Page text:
It was about 1835 or 1836 that the Miles family started on its long migration from Western New York to the state of Indiana. They first found a home in Fayette county, lived on a farm, and both Thomas and Lorenzo Miles followed their trade as shoemakers in that locality. There were very few cobblers in any of the early communities of Indiana, and as practically all footwear was made by hand their services were appreciated accordingly, and it was easy for them to exchange their service at their trade for work performed in clearing up their land, and in that way they improved their little farms. Both were men comparatively humble in circumstances, but were honored for their integrity and useful citizenship, and gradually got ahead in material goods. In 1840 they moved to Grant county, and both Thomas and Lorenzo entered eighty acres of land. Lorenzo entered his in Jefferson township, Grant county, and Thomas in Blackford county, Washington township. Once more they took up the work of pioneer settlers and combined the vocations of farming with shoemaking. Their early home was a double round-log house with a puncheon floor, and people for miles around frequented that place in order to get their shoes made. Gradually their land was cleared up and they lived in prosperous circumstances for their time. Lorenzo Miles was one of the men engaged in the early transportation business before the era of railroads, and for about ten years hauled goods from Cincinnati, Ohio, to Hartford City. It was necessary for him to resort to this occupation since it was more profitable than cutting cheap wood or working at his cobbler's bench, and he had a large family of twelve children to provide for and every dollar was appreciated. Lorenzo Miles spent the rest of his years on the farm which he had acquired direct from the government, and died August 20, 1866. The Revolutionary soldier, Thomas Miles, had died on an adjacent farm, also acquired from the government in 1838, his death occurring in 1849, when a little past eighty years of age. It is from this same general stock of the Miles family that the noted soldier, Nelson A. Miles, at one time head of the United States army, is descended. Further data concerning the Miles connections will be found elsewhere in this publication.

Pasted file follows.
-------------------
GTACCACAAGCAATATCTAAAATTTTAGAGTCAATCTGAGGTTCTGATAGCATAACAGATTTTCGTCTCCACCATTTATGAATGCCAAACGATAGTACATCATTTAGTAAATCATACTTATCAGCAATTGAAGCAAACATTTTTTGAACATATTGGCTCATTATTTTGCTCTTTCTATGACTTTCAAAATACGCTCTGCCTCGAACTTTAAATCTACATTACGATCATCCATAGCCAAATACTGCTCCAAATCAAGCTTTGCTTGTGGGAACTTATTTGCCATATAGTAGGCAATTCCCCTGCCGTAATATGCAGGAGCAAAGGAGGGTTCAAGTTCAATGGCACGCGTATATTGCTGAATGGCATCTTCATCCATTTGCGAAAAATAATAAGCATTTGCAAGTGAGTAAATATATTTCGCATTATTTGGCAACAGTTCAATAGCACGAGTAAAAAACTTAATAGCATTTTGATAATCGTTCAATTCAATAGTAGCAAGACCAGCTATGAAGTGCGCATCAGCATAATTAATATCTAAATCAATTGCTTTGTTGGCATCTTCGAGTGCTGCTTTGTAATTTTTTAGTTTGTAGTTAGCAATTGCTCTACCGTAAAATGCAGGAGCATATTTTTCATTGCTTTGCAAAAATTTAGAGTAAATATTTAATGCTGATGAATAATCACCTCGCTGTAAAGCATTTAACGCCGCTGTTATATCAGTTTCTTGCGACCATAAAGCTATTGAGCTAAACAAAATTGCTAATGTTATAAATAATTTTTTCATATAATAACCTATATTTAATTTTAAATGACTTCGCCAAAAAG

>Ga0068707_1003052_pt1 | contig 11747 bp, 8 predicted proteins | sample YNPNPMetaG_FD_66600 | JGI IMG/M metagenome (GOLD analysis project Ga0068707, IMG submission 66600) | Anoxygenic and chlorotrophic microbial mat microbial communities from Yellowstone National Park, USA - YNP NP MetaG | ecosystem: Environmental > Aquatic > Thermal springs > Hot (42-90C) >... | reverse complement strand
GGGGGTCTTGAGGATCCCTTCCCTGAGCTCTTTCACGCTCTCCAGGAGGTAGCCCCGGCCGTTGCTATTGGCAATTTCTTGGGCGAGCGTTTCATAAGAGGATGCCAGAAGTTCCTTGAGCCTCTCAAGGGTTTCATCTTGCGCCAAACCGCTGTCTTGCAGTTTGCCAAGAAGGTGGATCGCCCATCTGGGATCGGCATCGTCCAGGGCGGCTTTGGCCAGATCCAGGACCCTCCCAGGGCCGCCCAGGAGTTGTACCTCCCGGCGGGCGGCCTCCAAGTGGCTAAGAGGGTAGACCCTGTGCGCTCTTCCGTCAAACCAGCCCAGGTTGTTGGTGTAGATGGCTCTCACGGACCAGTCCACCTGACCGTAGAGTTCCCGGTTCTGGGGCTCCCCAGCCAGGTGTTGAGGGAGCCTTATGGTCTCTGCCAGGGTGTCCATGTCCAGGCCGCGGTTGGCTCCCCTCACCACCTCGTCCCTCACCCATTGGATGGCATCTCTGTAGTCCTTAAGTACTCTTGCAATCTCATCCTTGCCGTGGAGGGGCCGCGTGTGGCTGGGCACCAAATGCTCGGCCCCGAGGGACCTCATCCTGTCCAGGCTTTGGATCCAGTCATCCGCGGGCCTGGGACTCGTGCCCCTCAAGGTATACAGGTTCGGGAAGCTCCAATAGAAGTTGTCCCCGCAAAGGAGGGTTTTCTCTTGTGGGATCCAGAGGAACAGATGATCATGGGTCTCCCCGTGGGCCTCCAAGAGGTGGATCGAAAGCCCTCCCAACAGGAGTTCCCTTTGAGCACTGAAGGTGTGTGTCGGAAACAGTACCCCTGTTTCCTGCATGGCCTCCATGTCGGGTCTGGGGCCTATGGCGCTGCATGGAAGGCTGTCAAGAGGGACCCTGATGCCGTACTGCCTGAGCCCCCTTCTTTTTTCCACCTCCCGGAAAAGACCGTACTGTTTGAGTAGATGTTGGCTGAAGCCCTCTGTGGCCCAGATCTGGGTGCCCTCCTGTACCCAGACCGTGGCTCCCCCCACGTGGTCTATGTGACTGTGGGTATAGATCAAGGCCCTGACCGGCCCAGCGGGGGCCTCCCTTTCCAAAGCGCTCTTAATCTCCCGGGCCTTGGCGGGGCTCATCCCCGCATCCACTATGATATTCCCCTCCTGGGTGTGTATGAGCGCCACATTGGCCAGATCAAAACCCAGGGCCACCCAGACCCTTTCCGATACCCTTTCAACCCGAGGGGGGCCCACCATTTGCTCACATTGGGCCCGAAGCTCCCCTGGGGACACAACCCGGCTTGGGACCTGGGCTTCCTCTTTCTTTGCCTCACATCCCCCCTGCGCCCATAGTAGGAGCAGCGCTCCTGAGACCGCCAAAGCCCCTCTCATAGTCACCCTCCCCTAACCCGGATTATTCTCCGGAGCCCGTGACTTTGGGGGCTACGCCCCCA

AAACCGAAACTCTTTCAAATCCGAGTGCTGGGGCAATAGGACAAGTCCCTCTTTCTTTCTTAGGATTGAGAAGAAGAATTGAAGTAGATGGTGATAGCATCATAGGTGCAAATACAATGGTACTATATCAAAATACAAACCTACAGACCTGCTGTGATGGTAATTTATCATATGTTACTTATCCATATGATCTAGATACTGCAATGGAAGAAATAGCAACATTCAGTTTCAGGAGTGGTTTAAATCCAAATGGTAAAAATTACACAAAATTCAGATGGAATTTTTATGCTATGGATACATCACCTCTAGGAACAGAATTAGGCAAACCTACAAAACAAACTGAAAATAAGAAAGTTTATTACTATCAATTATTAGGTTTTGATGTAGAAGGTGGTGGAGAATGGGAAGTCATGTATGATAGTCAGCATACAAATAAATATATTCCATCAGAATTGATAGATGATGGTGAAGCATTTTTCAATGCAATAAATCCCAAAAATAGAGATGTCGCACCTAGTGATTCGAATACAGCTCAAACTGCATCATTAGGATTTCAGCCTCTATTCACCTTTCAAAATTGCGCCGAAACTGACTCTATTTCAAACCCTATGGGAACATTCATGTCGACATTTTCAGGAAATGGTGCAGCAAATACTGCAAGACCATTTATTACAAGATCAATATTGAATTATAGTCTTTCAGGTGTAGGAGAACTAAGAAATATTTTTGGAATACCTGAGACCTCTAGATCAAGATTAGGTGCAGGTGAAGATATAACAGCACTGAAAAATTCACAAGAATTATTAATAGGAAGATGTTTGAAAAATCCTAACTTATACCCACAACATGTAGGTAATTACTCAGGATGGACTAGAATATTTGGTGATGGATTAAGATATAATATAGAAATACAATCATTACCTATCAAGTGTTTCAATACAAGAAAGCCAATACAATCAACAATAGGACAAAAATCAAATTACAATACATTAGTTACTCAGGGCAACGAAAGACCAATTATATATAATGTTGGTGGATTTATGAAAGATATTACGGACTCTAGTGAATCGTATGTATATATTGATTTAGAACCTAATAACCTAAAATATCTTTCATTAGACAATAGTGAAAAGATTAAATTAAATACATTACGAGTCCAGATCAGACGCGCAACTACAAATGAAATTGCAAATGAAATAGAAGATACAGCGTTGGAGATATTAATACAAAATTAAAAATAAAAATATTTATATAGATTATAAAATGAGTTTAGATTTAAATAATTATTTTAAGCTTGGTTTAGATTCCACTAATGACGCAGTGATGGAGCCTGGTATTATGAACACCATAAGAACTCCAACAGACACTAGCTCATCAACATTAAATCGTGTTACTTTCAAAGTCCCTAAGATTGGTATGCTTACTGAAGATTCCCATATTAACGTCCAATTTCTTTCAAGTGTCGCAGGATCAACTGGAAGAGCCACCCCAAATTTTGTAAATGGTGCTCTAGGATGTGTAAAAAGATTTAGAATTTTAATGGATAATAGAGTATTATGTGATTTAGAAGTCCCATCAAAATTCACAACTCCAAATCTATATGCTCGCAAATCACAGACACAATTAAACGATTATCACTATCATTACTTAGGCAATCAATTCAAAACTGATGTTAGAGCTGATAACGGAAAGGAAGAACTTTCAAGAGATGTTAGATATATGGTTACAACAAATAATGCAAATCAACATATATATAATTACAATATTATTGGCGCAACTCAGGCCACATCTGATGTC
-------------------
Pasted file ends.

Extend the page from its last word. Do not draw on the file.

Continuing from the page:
In 1825 Lorenzo Miles was married in Steuben county, New York, to Miss Phoebe Wass, who was born in New Jersey in June, 1805. Her early childhood and young womanhood were spent largely in Steuben county, New York, and she died at the old homestead in Grant county in March, 1869. Her father, Adam Wass, was a native of New Jersey, but died in New York state, and was of Dutch ancestry. In the earlier generations the Miles family was not especially noted for religious affiliations or work, but Phoebe Wass was a member of the Methodist denomination. Lorenzo Miles and wife, as already stated, had twelve children, and A. Winslow was the ninth in order of birth. The only one who did not attain maturity and marry was one who served as a chaplain in a Nebraska regiment during the Civil war, and while returning from the South was stricken with illness and died in a hospital at St. Louis, his body now resting in an unknown grave. The only survivors of this large family are the Hartford City resident and Mrs. Fannie Snyder of Maxwell, Nebraska, the latter being eighty years of age.